Spicy characteristics are generally used to complement other strong flavours, such as dried fruit (e.g. Aberlour) or peat (Ardbeg), but the style is probably best showcased by the expansive and varied Highland region. Highland malts generally eschew excessive subtlety for bold and full flavours, and so often showcase strongly spicy styles. The best examples by far are in the Northern Highlands: Glenmorangie has a light spice that is perhaps better described as herbal; but a small distance to the north, Clynelish and Old Pulteney provide a salty, firey yet still sweet style that prickles all over the palate. Their eastern counterparts, such as Glen Garioch or Glendronach, retain a gingery warmth that it is not so much restorative as elixir.

The strength and spark of such potions pairs very well with similarly lively cigars: Partagas is an obvious match, as is Ramon Allones; but the peppery notes of a Cohiba or Bolivar will also go very well.

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Montecristo Edmundo tubed is named after Edmund Dantes, the hero of the Alexandro Dumas novel “The Count of Montecristo”. The Edmundo was...read more

Tasting Notes

Montecristo Edmundo have wonderfully aged tobacco and a blend that offers balance and richness. They are full-bodied with cedar, spice and light coffee – hints of walnuts and strong black tea too. They deliver a soft and round texture with brightness and freshness.

Packaging: Pack of 3 tubed cigars
Strength: Medium to Full
Flavour: Full
Length: 5 1/3" 
Ring Gauge: 52

All Montecristo’s are a perfect balance of blends created exclusively with selected filler and binder leaves from the Vuelta Abajo tobacco zone, which is the main source of tobacco for Habanos and the only zone in Cuba that grows all types of leaf: wrappers, filler and binders. Offering a distinguished aroma and appeal equally to new and experienced smokers.

Product Info

Montecristo Edmundo tubed is named after Edmund Dantes, the hero of the Alexandro Dumas novel “The Count of Montecristo”. The Edmundo was one of the first extra heavy gauge, parejo sizes produced in Cuba in the 21st century. Big and rewarding.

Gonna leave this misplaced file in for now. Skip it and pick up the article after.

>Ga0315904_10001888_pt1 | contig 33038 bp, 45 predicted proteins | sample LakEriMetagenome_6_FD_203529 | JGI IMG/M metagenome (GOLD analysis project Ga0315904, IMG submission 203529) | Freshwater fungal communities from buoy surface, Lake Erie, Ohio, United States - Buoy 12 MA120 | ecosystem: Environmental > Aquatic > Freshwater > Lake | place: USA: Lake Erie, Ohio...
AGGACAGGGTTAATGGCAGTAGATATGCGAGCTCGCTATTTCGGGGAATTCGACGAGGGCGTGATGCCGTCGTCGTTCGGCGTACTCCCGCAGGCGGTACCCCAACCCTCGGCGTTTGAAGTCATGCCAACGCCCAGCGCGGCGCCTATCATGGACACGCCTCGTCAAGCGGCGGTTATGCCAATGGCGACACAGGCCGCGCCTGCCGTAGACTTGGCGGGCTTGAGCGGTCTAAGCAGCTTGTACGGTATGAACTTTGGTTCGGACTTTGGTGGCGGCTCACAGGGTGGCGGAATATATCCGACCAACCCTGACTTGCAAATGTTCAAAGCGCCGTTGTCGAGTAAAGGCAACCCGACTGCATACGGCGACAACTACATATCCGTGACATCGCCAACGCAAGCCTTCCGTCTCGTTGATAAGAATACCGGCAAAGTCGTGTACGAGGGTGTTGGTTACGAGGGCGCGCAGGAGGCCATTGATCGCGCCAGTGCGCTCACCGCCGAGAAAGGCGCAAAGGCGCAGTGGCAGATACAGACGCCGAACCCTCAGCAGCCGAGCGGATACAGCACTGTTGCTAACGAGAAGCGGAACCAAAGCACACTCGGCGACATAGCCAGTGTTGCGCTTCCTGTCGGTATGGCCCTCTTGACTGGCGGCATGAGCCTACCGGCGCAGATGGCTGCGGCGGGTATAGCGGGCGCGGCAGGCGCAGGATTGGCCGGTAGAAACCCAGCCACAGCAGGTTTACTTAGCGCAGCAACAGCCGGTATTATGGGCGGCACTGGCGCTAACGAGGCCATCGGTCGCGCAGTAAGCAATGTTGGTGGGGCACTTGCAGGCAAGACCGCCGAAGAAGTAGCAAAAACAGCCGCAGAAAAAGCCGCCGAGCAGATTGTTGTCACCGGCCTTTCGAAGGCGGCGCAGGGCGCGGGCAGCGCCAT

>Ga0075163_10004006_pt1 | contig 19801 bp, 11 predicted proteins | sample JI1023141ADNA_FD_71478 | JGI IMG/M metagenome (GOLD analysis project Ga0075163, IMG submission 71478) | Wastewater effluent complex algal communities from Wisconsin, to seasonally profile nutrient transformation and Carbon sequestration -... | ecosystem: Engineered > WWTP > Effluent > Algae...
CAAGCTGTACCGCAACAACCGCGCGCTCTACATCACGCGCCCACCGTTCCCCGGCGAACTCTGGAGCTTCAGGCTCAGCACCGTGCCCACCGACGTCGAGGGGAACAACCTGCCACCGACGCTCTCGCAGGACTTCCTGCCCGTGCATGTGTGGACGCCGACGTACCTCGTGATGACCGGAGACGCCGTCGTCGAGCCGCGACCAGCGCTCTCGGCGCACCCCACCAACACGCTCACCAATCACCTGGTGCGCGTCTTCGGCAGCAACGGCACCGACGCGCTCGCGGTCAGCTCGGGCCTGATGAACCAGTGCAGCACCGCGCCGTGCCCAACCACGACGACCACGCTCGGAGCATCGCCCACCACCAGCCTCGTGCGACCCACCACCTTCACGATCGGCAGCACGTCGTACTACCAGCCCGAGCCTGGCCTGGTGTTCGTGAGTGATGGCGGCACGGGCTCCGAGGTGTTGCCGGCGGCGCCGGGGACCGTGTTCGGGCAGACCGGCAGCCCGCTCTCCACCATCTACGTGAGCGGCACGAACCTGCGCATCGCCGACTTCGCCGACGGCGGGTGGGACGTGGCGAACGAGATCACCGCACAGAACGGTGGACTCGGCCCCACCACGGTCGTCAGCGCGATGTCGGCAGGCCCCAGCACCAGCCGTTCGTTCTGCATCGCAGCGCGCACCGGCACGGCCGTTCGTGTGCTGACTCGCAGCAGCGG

Product Brand

Montecristo is the best known and probably the most appreciated brand of Havanas throughout the world. It forms the benchmark for many Havana smokers against which other brands are judged.

The name comes from Alexandre Dumas’ famous novel ‘The Count of Montecristo’, which was a firm favourite when read to the Torcedores (cigar rollers) at the factory where it was founded in 1935.

The original Montecristo range of sizes was composed of a narrow assortment numbered from 1 to 5. Today it consists of a wide variety of vitolas to cover every level of the cigar enthusiast’s needs.

2009 saw the introduction of a new Series, Montecristo Open, consisting of four sizes blended to a lighter flavour than other sizes in Montecristo’s range and aimed at a new generation of smokers, who enjoy the pleasures of outdoor pursuits.

More recently the 2017 addition of La Linea 1935 provided a welcome full-flavoured option for the brand’s many admirers.

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Delivery Information

Robert Graham uses reputable courier services and we ship worldwide. Within the UK we aim to deliver within 2 working days. International delivery times vary depending on destination. After your purchase has been processed, you will receive an email notification with your delivery tracking number.

The shipping costs vary and depend on the weight of your parcel. Use our calculator to estimate the shipping cost for your purchase.

We strongly recommend taking on transport insurance for your purchase. You will have an option to do so at the check-out.

Note: Regrettably we cannot ship cigars or any other tobacco products to the USA and Canada.